St Cross Special Ethics Seminars: Hilary 2008Document Transcript
St Cross Special Ethics Seminars: Hilary 2008
St Cross Room, St Cross College
6.30 p.m.- 7.00 p.m. Drinks reception, 7.00 – 8.00 p.m. Seminar
Please book by emailing email@example.com
In recent years, St. Cross College has attracted a great number of College Fellows working in
the area of the ethics of emergent sciences on such issues as cloning, embryonic stem cell
research, enhancement, global catastrophic risks, biobanks, information and technology, and
so on. In this informal, public seminar series, these College Fellows and their colleagues will
share with us their perspectives on the normative implications of some of the most exciting
developments in these areas.
The seminars will open at 6.30 p.m. with a drinks reception before the presentation at 7.00 p.m.
Particpants are invited to attend a special dinner after the seminar.
Hilary 2008 Programme
Julian Savulescu Love, Drugs and Marriage- The Chemicals Between Us
Julian Savulescu is Uehiro Professor of Practical Ethics at the University of Oxford. He is director of
the Oxford Uehiro Centre for Practical Ethics and of the Program on Ethics and Biosciences in the
James Martin 21st Century School. He is also head of the Melbourne-Oxford Stem Cell
Collaboration, which is devoted to examining the ethical implications of cloning and embryonic stem
cell research. His areas of research include the ethics of genetics, research ethics, medical ethics,
sports ethics, and the analytic philosophical basis of practical ethics.
Savulescu is qualified in medicine, bioethics and analytic philosophy. He has published over 100
articles in journals such as the British Medical Journal, Lancet, Australasian Journal of Philosophy,
Bioethics, the Journal of Medical Ethics, American Journal of Bioethics, Medical Journal of Australia
and Philosophy, Psychiatry and Psychology.
Previously, Savulescu was editor of the Journal of Medical Ethics, the highest impact factor journal in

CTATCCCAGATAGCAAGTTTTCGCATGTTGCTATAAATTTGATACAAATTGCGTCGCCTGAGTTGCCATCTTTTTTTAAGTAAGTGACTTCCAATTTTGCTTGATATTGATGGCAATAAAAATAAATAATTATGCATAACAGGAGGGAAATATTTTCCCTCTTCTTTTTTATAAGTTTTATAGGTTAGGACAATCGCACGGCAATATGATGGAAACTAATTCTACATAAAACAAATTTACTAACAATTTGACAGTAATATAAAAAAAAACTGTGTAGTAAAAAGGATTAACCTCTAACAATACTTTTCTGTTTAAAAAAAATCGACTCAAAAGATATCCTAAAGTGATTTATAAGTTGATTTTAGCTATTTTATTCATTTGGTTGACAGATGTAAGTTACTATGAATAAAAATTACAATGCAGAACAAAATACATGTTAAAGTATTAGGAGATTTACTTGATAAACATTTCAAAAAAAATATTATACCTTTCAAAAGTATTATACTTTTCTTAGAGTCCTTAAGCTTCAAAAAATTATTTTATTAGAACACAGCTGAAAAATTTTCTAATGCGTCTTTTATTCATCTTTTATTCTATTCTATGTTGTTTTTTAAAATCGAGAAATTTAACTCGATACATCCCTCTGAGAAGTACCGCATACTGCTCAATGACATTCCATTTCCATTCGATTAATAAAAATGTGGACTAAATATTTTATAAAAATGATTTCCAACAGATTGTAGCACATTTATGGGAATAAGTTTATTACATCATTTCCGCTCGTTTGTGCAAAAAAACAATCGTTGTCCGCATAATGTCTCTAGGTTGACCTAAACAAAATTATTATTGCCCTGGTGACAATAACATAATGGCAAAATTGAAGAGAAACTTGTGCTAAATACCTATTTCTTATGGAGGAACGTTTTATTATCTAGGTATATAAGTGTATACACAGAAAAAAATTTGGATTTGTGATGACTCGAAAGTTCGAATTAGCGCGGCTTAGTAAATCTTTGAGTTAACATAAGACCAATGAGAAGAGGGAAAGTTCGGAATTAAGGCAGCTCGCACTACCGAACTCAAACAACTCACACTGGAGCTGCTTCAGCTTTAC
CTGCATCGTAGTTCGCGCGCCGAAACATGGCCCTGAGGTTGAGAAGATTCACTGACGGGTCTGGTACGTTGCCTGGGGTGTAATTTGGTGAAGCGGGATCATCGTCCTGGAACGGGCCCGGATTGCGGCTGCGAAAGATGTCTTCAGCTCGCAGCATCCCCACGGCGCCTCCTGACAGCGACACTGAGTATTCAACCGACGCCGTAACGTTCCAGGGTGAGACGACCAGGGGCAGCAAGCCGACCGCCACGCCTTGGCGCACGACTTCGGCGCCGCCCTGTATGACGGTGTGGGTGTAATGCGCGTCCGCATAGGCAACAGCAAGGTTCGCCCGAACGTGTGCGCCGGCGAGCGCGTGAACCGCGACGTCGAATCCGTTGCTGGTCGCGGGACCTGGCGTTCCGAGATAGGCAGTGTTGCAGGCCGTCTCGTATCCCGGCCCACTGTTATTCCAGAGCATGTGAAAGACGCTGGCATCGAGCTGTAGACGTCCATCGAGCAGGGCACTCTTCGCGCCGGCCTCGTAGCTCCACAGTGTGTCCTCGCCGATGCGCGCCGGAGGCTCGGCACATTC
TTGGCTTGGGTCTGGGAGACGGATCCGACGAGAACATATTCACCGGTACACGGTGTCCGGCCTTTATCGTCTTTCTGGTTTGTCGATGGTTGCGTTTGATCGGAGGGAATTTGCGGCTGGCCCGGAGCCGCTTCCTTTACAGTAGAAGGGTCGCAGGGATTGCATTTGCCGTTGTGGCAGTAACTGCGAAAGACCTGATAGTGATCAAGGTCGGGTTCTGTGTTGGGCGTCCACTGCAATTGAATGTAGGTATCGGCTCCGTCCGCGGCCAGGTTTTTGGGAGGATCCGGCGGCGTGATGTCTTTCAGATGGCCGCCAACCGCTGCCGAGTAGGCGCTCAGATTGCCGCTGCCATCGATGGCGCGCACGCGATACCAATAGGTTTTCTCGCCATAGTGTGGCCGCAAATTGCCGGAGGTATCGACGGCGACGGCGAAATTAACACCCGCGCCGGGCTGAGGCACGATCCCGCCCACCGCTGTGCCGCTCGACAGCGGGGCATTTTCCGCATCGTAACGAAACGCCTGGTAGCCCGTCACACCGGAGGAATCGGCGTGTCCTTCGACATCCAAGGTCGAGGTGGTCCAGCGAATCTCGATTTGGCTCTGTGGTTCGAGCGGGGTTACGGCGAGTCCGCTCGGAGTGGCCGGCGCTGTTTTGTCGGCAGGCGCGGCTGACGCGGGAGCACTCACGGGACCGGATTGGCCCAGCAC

medical and applied ethics. He was director of the Ethics of Genetics Unit at the Murdoch Children's
Research Institute, Royal Children's Hospital, Melbourne, Australia. He was also director of the
Bioethics Program at the Centre for the Study of Health and Society at the University of Melbourne.
Michael Parker Ethics, the Family and 'Non-Paternity' in Clinical Genetics
Michael Parker is Professor of Bioethics and Director of the Ethox Centre at the University of Oxford.
His main research interest is in the development and use of multidisciplinary approaches to
researching the ethical and social dimensions of biomedical science and clinical practice. His current
research activities include: leading a programme of multidisciplinary research on the ethical and social
aspects of a major international genomic epidemiology consortium (MalariaGEN) which is carrying out
research into severe malaria in childhood in 20 countries (funded as a Gates Grand Challenge
through the Foundation for the National Institutes of Health and the Wellcome Trust); leading research
into the ethical issues arising in the development and use of e-science and Grid technologies for
medical research on patient records (funded by the Medical Research Council); carrying out
multidisciplinary social science, ethical and legal research on the governance of genetic databases
(funded by the Wellcome Trust); and, facilitating the Genethics Club, a national ethics forum for health
professionals working in clinical genetics.
Michael is on a number of committees and working parties. He is a member of the Ethics in Practice
Committee of the Royal College of Physicians, the Department of Health's Pandemic Influenza Ethics
Committee, the Steering Committee of the UK Clinical Ethics Network, and the Steering Group of the
Genethics Club. He is also a member of the editorial team of the Journal of Medical Ethics and Series
Editor of ‘Ethics in Practice’ in the British Medical Journal. He has previously sat on a number of
national and international committees and working parties including: Lord Warner’s Ad Hoc Advisory
Committee on Research Ethics, the Ministerial Task Force on the Summary Care Record, the Royal
College of Physicians Working Party on Clinical Ethics Committees, the British Medical Association
Working Party on Cognitive Enhancement, and the Board of Directors of the International Association